I did get over wondering if there were monsters under my bed. Actually, it was skinny scary wolves that I thought were under mine. (Thanks, Walt, for that one.) Anyway, they are gone. Phew! I have a strong dislike for spiders, and heights make me uncomfortable, but none of these things are what I find truly scary. I think if I’m afraid of anything, it’s a fear of not being all I was meant to be. Some days it’s like I feel that sand slipping through the hour glass, and I’m slipping down with it. To use a common expression, I don’t want to die without singing my song. And I also hope that in some way, I can encourage you to sing your song too. This world will be glad if you do. And it’s worthwhile to note, your song may be in the creative, and more importantly, it will also be found in the way you show love for those around you in big and small ways. / What fears have you conquered? I hope there’s nothing still under your bed – except maybe some fluffy dust bunnies.
The connection may not be obvious, until you think about it. A good still life set up has a lot in common with a good landscape composition. They each have a foreground, mid ground, and background. In the still life though, it’s most often the mid ground that has the starring role, while in a landscape it can be any of the three depths. Both types of paintings are enhanced by variety in shapes and size throughout the composition. The painting posted here is one by Cezanne. You can sense how he set up the table cloth like foreground foothills leading up to the mid ground of fruit and the final backcloth like a mountain behind it all. We are exploring this concept in the current Fruit Flowers and Crystal class. This type of creative thinking can make arranging a still life set up lots of fun.
Artpromotivate has done a great article about images found on the web that can be used by artists. If you are looking for photo reference, it will be worthwhile to read it. Here’s the link…“Photo Reference Sites for Artists – Artpromotivate” (Find link at cherylo.ca if you are reading this on Facebook or Twitter.)
There are 2 basic types of watercolour paper: hot-press and cold press. It’s easy to remember the difference. Hot-press is smooth with no texture – essentially it has been ‘ironed’ flat by the hot press machine. Cold press has some texture in the surface. The amount of texture and pattern of it will vary with brand. Hot press is great for those who love little details. Cold press is more popular because a lot of painters like the added texture feeling that cold press give. Cold press will also accentuate the granular effect of sedimentary pigments. Take time to experience both in order to see which suits your painting style the best.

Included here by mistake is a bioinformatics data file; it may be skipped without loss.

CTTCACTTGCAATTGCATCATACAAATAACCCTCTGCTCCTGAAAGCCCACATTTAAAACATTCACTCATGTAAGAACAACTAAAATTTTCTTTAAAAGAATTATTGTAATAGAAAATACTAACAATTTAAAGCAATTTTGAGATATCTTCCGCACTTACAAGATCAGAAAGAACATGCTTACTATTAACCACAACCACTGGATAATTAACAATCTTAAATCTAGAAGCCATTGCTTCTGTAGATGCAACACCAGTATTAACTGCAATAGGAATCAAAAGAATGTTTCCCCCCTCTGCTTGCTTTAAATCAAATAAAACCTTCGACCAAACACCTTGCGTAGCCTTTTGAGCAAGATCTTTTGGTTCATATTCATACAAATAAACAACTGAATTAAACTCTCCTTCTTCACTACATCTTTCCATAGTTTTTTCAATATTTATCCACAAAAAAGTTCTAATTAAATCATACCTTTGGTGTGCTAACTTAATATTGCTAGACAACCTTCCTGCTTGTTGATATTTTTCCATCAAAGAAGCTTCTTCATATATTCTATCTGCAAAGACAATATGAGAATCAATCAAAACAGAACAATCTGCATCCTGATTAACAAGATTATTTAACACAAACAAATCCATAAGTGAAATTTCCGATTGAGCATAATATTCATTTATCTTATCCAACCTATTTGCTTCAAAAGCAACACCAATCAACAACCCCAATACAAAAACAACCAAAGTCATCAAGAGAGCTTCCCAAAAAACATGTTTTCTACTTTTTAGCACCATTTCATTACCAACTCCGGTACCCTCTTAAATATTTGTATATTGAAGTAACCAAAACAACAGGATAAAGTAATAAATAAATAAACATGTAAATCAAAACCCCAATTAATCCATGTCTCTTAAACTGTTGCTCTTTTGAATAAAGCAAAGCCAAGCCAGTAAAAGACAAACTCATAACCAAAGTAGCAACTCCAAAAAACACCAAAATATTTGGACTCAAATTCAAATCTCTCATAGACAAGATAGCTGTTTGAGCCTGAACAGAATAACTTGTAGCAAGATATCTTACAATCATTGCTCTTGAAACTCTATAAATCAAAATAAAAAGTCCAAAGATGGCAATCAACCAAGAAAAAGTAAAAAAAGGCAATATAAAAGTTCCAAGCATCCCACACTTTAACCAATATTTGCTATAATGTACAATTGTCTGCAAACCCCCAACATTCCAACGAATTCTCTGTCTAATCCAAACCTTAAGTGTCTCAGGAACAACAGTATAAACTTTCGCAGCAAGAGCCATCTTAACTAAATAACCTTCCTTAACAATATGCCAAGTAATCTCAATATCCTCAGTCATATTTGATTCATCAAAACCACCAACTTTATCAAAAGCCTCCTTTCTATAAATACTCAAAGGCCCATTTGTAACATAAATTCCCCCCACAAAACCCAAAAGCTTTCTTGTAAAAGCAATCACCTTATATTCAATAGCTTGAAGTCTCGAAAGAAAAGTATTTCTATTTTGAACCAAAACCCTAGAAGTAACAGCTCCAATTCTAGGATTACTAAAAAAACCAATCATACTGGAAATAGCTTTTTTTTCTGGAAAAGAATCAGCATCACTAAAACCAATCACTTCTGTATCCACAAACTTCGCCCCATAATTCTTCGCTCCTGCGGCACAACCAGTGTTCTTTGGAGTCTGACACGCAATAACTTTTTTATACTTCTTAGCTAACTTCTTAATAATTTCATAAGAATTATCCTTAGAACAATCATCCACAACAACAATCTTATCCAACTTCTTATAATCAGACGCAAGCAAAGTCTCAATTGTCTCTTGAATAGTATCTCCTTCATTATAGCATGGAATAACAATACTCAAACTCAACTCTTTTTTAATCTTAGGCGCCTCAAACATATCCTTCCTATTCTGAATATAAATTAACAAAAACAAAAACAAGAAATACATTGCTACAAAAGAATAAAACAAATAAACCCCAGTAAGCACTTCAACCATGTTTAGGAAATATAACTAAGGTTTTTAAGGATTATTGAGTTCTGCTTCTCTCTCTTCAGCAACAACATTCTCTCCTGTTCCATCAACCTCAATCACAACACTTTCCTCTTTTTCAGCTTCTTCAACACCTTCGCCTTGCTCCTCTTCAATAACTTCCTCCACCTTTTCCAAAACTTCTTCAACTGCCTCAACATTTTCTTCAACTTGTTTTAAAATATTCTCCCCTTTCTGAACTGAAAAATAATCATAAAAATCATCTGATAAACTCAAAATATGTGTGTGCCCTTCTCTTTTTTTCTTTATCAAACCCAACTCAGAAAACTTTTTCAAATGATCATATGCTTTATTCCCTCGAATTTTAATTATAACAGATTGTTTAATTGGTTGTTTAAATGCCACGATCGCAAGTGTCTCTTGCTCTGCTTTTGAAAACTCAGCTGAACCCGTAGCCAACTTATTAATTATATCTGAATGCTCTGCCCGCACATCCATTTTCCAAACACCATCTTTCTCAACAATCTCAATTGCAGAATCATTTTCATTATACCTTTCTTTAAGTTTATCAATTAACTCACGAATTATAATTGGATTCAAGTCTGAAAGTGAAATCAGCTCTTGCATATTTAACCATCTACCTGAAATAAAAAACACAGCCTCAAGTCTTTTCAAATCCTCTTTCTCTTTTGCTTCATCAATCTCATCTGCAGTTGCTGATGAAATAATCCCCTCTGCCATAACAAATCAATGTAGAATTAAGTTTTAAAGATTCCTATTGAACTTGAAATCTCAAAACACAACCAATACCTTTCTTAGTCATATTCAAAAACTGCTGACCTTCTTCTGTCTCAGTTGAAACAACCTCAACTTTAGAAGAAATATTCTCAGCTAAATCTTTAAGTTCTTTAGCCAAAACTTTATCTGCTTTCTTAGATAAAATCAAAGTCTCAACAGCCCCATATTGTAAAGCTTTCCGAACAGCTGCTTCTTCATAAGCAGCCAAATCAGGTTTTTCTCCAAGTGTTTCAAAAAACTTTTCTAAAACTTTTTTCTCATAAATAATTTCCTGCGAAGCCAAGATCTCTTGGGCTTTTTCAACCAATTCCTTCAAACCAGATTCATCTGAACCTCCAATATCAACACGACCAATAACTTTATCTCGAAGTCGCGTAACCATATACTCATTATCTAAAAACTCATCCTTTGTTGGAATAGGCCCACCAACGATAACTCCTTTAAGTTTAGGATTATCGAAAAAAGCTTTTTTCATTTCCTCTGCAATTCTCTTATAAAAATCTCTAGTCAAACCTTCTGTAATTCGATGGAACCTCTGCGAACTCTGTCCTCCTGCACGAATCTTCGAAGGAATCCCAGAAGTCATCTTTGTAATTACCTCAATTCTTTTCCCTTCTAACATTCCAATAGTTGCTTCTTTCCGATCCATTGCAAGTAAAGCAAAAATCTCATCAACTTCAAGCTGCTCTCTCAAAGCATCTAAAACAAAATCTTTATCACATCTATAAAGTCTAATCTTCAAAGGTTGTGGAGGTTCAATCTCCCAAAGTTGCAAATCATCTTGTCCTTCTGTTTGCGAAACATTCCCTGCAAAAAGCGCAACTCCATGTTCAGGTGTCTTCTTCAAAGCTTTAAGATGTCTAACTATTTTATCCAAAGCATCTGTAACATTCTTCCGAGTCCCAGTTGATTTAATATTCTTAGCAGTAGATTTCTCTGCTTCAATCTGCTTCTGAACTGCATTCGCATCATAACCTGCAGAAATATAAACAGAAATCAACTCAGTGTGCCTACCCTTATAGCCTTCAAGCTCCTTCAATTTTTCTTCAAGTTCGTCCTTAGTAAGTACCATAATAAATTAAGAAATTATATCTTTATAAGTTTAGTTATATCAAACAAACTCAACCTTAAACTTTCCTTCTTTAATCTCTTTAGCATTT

I think women have always known this. The real secret to genius is …. CHOCOLATE! Here’s the tongue in cheek (or is that chocolate in cheek?) article link: The Secret to Genius – It Just Might Be More Chocolate. And thanks to Skinny Artist for posting this on Facebook.
It is crazy when you think about it. Taking ground up colours that are mixed into a medium, spreading them about on a canvas, working so hard sometimes to make a 2 dimensional surface appear to have 3 dimensions – what’s this about? For as long as man could hold a stick of charcoal, there has been art. It’s that need to express thoughts in ways that are unique to who you are. At most basic, it comes down to having a voice and wanting to communicate with others. Artist and art appreciator both stand together and say “Aaaah”, and find meaning and sometimes joy in what was said through the art. We all need a creative voice. Whether that’s how you make a soup, dance a dance, make people laugh, sing your song – we all need to be heard sometime. And if you’ve got that passion for an art form inside of you, it would be crazy not to let it out. In a racing, running, must be-making-money world, it’s likely the most sane thing you can do. (Thanks for the title, Gloria L.)